While in high school, Van Wingerden was a four-year varsity starter, three-year team captain, three-time News-Gazette All-Area selection, News-Gazette All-Area Player of the Year, two-time team MVP, as well as an Illinois State Scho-lar and a member of the National Honors Society.

The team camaraderie continued into her college career, but the commitment to soccer at the collegiate level was more than she expected at first.

"College soccer is a lot of hard work," she said. "In some ways the sport we played for recreation in high school turned into a full-time job."

Suddenly, life revolved around getting to bed on time, getting homework done and eating the right things to prepare to play at her best.

Whenever the team traveled for games, whether bussing or flying, her coach (Pete Felske) would always say, "This is a business trip, ladies."

"The best part was I got to do this with 28 of my best friends," she said. "I have never worked harder on the field than these last four years."

Van Wingerden was also assistant varsity coach at West Chicago High School this past spring and looks forward to continuing coaching at Illinois Futbol Club (IFC) in Champaign.

She also has been nominated for College Conference of Illinois and Wisconsin (CCIW) and NCAA Woman of the Year.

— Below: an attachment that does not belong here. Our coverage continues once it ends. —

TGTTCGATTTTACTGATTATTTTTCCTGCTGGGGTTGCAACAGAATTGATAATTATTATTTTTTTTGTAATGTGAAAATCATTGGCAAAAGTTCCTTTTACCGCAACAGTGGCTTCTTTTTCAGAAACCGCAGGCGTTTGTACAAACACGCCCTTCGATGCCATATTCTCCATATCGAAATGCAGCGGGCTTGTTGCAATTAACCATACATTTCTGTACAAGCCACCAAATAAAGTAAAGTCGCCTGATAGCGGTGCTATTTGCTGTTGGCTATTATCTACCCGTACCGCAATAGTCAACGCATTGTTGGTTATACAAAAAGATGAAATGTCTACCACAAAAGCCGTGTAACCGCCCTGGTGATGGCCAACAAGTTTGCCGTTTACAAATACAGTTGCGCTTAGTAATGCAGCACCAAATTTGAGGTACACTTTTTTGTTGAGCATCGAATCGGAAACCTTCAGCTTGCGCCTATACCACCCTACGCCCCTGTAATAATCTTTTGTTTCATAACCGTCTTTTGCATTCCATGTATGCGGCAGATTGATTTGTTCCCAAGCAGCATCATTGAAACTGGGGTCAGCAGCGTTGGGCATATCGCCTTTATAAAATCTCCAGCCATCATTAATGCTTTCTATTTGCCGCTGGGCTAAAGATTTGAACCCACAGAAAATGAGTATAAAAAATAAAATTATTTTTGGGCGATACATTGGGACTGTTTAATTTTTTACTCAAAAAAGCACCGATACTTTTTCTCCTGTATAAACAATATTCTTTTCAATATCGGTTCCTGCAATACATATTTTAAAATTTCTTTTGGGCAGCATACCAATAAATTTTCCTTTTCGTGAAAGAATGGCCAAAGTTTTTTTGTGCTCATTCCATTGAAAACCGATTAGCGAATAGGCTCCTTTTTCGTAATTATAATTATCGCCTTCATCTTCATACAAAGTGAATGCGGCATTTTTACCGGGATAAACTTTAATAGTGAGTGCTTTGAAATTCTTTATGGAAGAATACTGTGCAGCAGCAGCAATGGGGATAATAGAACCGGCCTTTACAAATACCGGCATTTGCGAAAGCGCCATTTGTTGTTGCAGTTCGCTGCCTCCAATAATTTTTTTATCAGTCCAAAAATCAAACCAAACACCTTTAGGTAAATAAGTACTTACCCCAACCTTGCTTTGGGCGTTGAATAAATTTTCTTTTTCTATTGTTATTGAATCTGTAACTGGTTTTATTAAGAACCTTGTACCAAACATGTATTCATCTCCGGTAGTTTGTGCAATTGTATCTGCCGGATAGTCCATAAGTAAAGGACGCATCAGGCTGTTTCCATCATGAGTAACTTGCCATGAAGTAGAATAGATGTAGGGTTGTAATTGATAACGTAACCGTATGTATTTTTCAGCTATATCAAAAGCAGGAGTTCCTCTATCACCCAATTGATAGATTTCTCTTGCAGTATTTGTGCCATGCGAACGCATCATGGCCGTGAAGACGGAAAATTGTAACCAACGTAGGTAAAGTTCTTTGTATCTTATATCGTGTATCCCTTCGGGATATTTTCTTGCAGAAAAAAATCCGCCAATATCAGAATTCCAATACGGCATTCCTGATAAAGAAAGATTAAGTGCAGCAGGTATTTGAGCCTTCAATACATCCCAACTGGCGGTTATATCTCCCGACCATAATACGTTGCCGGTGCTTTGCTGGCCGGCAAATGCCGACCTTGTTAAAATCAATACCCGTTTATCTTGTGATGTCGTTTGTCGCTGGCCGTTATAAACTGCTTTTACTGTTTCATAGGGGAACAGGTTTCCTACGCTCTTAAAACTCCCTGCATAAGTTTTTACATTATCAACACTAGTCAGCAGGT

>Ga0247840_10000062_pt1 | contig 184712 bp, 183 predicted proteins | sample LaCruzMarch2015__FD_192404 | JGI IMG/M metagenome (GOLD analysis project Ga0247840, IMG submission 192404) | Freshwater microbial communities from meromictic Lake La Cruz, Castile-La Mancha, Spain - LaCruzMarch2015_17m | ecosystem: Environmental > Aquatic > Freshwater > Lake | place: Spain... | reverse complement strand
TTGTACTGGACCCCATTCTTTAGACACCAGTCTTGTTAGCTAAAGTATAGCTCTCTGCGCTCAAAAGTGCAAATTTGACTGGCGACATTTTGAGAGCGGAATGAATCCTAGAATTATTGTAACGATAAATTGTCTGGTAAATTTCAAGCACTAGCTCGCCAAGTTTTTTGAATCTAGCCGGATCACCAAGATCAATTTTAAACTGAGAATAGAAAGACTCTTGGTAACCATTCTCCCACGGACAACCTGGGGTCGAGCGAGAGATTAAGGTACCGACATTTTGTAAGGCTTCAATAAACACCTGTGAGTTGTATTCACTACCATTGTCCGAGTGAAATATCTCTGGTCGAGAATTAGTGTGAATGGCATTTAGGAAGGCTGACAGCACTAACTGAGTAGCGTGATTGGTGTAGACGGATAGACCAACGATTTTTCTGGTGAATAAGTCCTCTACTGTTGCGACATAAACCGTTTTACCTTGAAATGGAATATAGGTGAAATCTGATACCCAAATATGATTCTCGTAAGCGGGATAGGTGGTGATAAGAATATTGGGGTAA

After graduating Wheaton College, a coeducational Christian liberal arts college, Van Wingerden's plans are to attend physician's assistant school.

"I am currently working as an ED technician at Carle Hospital, then I will be applying and hopefully attending P.A. school within the next two years," she said "I eventually hope to have the opportunity to participate in medical missions internationally. I also am second lieutenant in the United States Army Reserves."

She is assigned to the 330th Medical Brigade at Fort Sheridan.

"I am currently assigned to this unit as a Patient Administration Officer," she said. "I have a commitment to serve in the reserves for eight years and absolutely love being able to serve my country alongside many incredible men and women."

Categories (2):Misc., Sports